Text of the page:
creates are done in the mounted filesystem.

       Any additional options specific to a filesystem type that is not
       one of the internally known types (see the -t option) can be
       passed as a comma separated list; these options are distinguished
       by a leading ``-'' (dash).   Options that take a value are speci-
       fied using the syntax -option=value.  For example, the mount com-
       mand:
       mount -t hfs -o nosuid,-w,-m=755 /dev/disk2s9 /tmp

       causes mount to execute the equivalent of:

       /sbin/mount_hfs -o nosuid -w -m 755 /dev/disk2s9 /tmp

  -r  The file system is to be mounted read-only.  Mount the file sys-
  tem read-only (even the super-user can not write it).  The same
  as the ``rdonly'' argument to the -o option.

  -t ufs | lfs | external type

  The argument following the -t is used to indicate the file system
  type.  The type ufs is the default.  The -t option can be used to
  indicate that the actions should only be taken on filesystems of
  the specified type.  More than one type can be specified in a
  comma separated list.  The list of filesystem types can be pre-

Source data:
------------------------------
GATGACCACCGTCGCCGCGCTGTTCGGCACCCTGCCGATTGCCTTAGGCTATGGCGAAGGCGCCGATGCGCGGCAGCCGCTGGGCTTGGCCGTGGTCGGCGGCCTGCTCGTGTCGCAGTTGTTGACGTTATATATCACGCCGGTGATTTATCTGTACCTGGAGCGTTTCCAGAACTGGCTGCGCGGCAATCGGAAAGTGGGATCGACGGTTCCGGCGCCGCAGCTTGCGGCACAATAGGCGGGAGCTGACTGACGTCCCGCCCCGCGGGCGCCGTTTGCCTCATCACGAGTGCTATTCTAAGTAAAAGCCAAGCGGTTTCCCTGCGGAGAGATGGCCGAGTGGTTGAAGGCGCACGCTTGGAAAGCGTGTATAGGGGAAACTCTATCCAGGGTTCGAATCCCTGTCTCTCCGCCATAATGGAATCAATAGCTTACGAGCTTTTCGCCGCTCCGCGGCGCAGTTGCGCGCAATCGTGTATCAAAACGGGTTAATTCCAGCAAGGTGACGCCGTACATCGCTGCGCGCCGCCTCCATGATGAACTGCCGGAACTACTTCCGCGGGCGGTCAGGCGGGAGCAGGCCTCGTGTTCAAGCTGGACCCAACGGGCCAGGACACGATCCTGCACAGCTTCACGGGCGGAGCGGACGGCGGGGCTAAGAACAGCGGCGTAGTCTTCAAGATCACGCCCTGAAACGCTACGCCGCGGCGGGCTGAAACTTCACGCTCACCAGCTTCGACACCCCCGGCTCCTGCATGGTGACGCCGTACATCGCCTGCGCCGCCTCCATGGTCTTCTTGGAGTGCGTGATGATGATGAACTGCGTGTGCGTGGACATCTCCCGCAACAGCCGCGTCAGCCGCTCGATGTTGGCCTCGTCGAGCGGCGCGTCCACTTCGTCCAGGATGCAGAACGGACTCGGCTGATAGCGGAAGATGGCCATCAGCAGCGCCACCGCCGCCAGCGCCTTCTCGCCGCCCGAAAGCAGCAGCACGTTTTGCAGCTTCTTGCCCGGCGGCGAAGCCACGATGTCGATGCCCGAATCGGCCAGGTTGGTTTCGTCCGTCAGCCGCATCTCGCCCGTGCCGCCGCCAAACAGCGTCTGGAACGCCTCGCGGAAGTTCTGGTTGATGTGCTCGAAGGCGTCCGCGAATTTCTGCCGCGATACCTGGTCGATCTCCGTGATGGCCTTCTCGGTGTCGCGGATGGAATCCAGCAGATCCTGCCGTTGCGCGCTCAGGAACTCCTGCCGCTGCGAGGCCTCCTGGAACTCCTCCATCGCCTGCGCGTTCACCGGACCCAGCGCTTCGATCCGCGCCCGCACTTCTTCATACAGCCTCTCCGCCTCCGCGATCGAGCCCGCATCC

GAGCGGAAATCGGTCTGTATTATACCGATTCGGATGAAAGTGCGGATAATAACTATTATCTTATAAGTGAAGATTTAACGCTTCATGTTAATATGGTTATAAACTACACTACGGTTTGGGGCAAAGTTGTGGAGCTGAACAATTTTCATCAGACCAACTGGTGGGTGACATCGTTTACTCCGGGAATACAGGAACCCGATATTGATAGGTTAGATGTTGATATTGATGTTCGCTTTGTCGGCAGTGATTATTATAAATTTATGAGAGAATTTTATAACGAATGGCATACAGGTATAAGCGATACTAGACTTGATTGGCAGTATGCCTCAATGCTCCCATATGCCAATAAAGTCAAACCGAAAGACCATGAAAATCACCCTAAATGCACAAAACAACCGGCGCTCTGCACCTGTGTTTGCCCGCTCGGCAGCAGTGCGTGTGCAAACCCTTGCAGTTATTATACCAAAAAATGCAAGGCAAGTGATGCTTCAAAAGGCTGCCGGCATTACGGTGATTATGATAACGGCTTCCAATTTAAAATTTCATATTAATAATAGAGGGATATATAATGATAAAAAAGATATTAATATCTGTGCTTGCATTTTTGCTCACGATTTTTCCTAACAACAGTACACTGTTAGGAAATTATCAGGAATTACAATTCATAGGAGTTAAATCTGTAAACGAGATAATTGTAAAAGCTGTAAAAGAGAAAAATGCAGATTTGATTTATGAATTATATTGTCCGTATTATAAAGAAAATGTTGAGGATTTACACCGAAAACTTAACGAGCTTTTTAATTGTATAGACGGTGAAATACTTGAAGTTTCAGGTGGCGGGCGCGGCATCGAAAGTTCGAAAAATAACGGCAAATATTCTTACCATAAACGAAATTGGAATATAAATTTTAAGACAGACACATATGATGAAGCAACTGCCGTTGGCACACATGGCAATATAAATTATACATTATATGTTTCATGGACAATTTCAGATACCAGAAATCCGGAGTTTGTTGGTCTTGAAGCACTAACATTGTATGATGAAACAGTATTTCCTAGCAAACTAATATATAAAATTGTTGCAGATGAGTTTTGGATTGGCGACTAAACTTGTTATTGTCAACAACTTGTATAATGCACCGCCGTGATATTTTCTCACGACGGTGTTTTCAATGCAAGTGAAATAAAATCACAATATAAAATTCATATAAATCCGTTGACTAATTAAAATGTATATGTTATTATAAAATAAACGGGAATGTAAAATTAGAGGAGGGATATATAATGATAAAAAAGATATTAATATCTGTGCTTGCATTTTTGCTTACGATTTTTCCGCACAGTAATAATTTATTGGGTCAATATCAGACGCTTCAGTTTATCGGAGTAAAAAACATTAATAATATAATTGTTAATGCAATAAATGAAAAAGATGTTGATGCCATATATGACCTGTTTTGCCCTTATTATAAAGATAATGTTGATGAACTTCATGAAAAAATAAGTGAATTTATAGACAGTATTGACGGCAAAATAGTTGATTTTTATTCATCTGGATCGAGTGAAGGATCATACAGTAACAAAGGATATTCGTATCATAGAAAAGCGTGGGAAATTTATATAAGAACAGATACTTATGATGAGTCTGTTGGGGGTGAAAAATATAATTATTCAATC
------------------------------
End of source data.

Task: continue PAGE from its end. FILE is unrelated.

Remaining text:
fixed with ``no'' to specify the filesystem types for which
  action should not be taken.  For example, the mount command:

     mount -a -t nonfs,hfs

  mounts all filesystems except those of type NFS and HFS.

  If the type is not one of the internally known types, mount will
  attempt to execute a program in /sbin/mount_XXX where XXX is
  replaced by the type name.   For example, nfs filesystems are
  mounted by the program /sbin/mount_nfs.

  -u  The -u flag indicates that the status of an already mounted file
  system should be changed.  Any of the options discussed above
  (the -o option) can be changed; also a file system can be changed
  from read-only to read-write or vice versa.  An attempt to change
  from read-write to read-only will fail if any files on the
  filesystem are currently open for writing unless the -f flag is
  also specified.  The set of options is determined by first
  extracting the options for the file system from the fstab table,
  then applying any options specified by the -o argument, and
  finally applying the -r or -w option.

  -v  Verbose mode.

  -w  The file system object is to be read and write.

  The options specific to NFS filesystems are described in the
  mount_nfs(8) manual page.

The mount command calls the mount(2) system call to prepare and graft a special device or the remote node (rhost:path) on to the file system tree at the point node. If either special or node are not provided, the appropriate information is taken from the fstab(5) file.

“The Ten Commandments and the Sermon on the Mount contain my religion” ~ John Adams

Related:

mount man page - Apple.com
bless - Set volume bootability and startup disk options.
diskutil - Disk utilities - Format, Verify, Repair
df - Display free disk space
hdiutil - manipulate disk images
sharing - Create share points for afp, ftp and smb services
umount - detach/unmount a device